A fungal-chic proposal for a garden bridge spanning the River Thames has vaulted a major planning hurdle, after receiving approval from London's Lambeth Council, one of two committees needed to pass on the project. Dezeen reports that Thomas Heatherwick, the green-thumbed designer catapulted to fame after creating London's 2102 Olympic cauldron, who once described this development as a kind of "guerrilla gardening," called the news "fantastic." Many in London are not so jazzed about the £175M ($277M) project.
"The more you look at the proposed Garden bridge over the Thames, the less sense it makes," wrote Observer columnist Rowan Moore in September, echoing previous claims that the bridge is nothing more than a vanity project, the latest revival of actress and campaigner Joanna Lumley's nearly two-decade-old push to get a memorial bridge built on the Thames. Critics also argue that this bridge park, like all proposed bridge parks (including D.C.'s) comes from an ill-advised desire to create something on par with New York's High Line, and that other areas of London would be better served by new green spaces, and that there are parts of the Thames with a much greater need to be crossed by foot traffic than this particular stretch, between South Bank and Covent Garden.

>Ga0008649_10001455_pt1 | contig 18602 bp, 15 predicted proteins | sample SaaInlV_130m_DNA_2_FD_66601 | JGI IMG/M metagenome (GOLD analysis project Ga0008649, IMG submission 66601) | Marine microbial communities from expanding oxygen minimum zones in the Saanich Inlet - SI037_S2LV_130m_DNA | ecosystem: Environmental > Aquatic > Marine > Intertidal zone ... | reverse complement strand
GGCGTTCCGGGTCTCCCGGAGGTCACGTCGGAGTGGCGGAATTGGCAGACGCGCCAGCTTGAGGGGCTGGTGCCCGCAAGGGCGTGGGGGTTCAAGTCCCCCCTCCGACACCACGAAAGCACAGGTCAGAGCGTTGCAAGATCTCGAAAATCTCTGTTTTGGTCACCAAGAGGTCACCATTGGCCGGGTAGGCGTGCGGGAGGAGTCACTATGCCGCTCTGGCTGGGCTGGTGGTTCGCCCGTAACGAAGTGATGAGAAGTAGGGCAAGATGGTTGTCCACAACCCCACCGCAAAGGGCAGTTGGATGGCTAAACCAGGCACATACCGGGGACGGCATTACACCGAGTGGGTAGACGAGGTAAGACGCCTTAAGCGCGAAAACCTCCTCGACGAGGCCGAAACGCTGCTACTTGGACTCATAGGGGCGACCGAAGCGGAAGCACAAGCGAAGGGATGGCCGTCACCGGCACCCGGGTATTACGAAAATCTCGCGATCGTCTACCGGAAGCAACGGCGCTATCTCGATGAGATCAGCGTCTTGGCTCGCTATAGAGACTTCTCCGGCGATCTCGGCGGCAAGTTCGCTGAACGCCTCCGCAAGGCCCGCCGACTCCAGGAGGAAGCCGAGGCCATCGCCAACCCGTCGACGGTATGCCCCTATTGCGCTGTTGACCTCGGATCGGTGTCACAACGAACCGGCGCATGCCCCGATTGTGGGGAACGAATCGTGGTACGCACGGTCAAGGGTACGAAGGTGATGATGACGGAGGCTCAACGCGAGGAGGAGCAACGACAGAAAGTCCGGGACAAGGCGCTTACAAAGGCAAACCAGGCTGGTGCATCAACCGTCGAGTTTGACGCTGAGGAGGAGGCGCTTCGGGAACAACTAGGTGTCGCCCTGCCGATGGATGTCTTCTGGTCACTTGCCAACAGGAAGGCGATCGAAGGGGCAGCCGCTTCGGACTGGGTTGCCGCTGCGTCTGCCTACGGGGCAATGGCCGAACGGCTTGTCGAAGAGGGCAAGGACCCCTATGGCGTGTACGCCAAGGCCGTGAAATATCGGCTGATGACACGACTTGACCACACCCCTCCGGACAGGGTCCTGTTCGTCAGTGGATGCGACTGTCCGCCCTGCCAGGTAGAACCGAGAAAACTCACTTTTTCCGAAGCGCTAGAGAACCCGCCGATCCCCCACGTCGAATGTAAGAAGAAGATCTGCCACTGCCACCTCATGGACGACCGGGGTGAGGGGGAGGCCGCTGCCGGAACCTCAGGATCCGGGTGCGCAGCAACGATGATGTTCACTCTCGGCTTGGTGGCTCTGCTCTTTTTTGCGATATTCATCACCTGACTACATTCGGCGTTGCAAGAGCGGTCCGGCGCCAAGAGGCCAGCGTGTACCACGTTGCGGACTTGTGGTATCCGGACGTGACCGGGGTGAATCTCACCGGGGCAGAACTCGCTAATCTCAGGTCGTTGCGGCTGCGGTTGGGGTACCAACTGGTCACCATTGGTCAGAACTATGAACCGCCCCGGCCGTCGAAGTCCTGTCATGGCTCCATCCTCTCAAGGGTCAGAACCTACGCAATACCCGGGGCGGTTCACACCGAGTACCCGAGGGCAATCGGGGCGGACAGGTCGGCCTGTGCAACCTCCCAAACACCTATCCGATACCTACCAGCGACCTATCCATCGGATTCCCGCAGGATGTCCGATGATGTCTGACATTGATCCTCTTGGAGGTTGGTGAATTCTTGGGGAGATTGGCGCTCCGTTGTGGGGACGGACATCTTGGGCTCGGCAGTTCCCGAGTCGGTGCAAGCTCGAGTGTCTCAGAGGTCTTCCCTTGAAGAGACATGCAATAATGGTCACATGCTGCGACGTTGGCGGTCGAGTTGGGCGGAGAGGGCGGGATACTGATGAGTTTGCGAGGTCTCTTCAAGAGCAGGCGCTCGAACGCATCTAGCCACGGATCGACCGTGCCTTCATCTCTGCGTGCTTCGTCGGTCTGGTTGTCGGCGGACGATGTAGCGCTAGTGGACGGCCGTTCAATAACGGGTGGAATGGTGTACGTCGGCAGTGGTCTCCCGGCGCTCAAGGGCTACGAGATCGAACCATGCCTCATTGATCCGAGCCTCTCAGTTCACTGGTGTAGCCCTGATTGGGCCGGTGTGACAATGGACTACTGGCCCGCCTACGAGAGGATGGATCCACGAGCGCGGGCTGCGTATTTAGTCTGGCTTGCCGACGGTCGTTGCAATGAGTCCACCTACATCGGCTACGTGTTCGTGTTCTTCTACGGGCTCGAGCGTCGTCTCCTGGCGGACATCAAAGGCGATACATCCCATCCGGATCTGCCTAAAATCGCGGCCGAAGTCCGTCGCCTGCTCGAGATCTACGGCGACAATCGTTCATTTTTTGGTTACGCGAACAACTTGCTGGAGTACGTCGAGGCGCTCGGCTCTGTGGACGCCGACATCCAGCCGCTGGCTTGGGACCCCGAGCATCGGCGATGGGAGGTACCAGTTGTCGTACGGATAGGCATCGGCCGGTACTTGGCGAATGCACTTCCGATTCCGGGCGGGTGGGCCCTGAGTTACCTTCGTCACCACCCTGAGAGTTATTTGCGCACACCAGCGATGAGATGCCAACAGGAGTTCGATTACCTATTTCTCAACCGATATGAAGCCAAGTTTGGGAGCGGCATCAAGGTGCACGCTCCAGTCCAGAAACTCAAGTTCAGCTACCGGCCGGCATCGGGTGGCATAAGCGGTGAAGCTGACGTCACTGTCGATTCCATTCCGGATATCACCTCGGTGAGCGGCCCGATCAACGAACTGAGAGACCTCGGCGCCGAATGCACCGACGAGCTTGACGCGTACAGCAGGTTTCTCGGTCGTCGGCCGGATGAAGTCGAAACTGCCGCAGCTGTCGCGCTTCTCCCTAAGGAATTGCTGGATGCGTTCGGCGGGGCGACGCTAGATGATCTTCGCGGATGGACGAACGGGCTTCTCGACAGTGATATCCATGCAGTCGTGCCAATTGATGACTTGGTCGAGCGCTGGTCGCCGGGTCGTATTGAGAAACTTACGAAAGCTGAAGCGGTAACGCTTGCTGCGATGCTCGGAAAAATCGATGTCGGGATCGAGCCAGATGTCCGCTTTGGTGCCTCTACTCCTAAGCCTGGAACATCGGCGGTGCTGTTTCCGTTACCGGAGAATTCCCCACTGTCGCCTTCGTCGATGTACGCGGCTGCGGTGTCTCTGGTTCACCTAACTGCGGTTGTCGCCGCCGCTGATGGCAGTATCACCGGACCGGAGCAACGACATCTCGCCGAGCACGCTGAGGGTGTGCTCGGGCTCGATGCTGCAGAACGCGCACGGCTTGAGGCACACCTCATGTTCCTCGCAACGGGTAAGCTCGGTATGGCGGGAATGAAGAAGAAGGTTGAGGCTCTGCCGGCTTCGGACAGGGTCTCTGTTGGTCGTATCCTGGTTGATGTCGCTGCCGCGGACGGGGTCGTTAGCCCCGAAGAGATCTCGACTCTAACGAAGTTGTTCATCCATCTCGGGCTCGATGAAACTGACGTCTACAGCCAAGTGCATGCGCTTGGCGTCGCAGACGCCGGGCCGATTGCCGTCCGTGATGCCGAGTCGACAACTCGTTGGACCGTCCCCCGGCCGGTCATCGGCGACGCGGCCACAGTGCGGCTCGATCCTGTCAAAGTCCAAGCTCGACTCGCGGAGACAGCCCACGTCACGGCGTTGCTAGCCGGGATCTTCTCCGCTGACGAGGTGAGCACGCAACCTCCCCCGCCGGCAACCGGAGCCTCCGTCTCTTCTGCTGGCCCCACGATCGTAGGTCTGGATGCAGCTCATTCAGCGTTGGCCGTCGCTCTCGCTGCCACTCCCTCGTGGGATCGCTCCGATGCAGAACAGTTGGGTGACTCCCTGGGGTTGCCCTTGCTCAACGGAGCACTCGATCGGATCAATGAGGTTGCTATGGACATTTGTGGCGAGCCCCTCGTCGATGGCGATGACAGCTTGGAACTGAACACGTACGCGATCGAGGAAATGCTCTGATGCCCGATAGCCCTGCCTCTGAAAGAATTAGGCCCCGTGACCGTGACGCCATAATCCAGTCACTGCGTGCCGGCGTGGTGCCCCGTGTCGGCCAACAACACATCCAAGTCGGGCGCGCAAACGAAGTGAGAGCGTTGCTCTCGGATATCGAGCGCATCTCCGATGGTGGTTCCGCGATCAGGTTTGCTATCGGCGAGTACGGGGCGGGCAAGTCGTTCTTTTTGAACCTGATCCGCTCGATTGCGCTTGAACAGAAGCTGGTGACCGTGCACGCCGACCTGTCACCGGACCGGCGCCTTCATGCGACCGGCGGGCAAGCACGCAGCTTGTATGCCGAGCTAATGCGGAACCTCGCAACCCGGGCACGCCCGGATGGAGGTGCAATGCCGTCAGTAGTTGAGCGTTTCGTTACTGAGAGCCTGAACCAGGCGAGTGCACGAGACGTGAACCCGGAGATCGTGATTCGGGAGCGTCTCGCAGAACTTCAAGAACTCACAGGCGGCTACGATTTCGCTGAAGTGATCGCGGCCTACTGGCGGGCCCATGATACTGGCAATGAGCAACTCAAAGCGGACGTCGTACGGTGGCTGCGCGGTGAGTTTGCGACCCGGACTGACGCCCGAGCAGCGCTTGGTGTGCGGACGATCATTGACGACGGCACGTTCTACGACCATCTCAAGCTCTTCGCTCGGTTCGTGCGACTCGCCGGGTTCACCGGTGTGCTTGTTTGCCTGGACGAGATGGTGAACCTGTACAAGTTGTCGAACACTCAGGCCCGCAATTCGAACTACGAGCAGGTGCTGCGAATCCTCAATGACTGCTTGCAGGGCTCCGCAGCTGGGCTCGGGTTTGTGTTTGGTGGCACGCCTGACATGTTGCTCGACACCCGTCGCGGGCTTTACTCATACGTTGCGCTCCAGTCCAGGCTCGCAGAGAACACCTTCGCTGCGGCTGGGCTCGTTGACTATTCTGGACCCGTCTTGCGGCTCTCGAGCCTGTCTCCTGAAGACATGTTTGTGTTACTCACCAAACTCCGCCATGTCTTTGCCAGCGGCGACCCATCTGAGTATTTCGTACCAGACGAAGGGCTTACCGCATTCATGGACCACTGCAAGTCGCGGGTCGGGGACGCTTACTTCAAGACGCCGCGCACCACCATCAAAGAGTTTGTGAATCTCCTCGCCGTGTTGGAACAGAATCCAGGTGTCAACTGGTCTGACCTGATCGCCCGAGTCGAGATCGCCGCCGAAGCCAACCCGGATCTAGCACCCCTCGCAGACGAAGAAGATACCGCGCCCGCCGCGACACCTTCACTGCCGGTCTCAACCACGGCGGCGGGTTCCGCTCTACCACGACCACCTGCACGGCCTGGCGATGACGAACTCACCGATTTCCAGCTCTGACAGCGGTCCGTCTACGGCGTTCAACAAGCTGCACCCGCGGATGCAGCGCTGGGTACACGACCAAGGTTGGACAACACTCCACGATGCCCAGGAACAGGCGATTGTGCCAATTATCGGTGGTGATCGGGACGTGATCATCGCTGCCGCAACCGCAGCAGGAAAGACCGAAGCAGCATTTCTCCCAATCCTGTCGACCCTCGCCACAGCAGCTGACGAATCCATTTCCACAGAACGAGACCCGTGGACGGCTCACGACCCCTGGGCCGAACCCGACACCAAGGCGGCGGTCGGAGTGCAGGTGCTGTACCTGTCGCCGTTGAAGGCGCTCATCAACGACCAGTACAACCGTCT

"It feels like we're trying to pull off a big crime," Heatherwick once said of his "two big planters." Recently, the designer created a Wonka-esque distillery and unveiled plans for an art museum carved in an old silo. A petition opposing the bridge has attracted almost 800 signatures.